This next week, in addition to whatever projects I’m working on (like this one), I’ll be writing about Baby Goth. Baby Goth, as you might expect, isn’t much of a baby anymore. I’ll be writing about that too.
14 years ago – has it really been that long? – we had decided that this was the end of the road for our adoption voyage. If we didn’t hear anything by April we would be satisfied with being an uncle and auntie.Two weeks before, we had gotten a call from our agency telling us about a child. Nothing was certain. I went ahead and pushed it out of my mind, to the point that I refused to buy any more baby items. No more clothes, baby formula, no car seat, nothing.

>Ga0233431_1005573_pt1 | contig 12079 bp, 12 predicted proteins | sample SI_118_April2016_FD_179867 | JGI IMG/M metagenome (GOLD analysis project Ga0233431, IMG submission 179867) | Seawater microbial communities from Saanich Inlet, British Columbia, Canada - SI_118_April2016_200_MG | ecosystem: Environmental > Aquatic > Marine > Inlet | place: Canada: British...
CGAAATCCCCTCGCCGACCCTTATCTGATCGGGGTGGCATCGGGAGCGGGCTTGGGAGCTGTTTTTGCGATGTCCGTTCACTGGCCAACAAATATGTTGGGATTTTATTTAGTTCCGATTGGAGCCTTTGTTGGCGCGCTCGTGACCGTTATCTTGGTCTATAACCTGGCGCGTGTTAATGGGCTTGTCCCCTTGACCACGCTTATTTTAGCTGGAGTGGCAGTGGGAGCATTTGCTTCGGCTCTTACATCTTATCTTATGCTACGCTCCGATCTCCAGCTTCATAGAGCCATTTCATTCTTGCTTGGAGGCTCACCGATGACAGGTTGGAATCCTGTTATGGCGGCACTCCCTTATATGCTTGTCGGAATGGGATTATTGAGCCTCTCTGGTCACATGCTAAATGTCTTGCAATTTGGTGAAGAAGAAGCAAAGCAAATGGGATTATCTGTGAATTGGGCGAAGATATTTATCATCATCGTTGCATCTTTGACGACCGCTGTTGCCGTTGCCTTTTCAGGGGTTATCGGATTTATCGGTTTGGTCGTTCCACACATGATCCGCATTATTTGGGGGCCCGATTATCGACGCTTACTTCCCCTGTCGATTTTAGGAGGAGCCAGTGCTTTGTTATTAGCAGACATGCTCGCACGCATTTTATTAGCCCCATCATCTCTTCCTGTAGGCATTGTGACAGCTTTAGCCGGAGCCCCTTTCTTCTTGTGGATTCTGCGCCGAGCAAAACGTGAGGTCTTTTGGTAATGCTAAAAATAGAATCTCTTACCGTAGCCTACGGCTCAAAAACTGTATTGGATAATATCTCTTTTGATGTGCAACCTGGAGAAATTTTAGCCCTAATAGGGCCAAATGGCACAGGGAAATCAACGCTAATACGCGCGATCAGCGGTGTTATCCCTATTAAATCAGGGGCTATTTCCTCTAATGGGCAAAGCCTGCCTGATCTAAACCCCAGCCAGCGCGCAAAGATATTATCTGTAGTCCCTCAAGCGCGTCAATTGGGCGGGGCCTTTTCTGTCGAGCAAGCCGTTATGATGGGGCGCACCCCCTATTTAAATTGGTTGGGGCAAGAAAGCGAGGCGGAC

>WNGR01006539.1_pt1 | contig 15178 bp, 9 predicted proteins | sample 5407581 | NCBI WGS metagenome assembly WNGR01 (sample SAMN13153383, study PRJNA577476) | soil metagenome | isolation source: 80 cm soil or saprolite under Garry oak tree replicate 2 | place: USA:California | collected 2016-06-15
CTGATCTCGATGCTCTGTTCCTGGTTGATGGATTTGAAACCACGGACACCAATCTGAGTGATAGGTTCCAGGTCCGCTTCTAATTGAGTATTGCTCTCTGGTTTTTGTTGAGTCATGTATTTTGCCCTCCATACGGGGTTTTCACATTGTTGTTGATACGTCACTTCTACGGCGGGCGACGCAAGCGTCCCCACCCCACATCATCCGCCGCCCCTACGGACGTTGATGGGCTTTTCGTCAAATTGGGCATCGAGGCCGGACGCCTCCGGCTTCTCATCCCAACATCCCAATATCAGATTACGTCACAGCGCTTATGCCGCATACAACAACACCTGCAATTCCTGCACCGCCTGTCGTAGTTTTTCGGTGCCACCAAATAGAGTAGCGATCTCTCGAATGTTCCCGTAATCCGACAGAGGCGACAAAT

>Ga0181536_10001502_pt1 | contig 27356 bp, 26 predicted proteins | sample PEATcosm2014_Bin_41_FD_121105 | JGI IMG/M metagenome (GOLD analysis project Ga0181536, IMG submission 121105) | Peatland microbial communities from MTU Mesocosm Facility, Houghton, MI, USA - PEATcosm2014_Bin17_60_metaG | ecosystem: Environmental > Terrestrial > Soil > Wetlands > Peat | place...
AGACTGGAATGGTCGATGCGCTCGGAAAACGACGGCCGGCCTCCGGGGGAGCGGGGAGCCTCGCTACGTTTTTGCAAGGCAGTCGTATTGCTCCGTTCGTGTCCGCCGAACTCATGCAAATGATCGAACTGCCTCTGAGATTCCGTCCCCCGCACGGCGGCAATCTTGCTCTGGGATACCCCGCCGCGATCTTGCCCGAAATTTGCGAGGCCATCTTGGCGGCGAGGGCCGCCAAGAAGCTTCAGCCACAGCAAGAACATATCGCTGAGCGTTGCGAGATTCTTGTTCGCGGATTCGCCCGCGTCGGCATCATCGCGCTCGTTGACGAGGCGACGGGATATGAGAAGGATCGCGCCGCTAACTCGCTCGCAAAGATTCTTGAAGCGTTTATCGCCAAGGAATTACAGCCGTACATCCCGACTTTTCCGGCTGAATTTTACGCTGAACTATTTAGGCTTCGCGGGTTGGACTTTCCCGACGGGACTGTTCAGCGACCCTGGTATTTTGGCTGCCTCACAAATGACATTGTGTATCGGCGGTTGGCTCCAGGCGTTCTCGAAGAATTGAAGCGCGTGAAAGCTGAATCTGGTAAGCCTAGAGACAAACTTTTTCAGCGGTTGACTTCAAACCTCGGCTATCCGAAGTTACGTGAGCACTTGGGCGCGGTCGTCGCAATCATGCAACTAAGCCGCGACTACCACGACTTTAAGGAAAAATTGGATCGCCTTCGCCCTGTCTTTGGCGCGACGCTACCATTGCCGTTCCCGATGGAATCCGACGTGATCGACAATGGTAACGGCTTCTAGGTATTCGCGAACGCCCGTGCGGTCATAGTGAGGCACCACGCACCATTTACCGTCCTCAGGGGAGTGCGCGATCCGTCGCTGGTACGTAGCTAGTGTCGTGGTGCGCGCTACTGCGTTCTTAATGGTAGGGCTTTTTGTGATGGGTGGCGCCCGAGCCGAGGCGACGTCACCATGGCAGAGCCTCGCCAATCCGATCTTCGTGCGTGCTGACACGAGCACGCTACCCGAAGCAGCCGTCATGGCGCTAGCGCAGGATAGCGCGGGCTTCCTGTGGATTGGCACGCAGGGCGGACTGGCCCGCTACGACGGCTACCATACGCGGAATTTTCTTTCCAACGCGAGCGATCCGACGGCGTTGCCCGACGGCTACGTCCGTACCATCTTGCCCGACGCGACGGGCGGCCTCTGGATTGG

Within a week we had met the baby, participated in most likely one of the most traumatic “entrustment” ceremonies ever – and not only traumatic for us, which was more difficult to deal with – and brought a baby home to live with us. We also, over the years, became a much bigger family than we had ever dreamed we would have.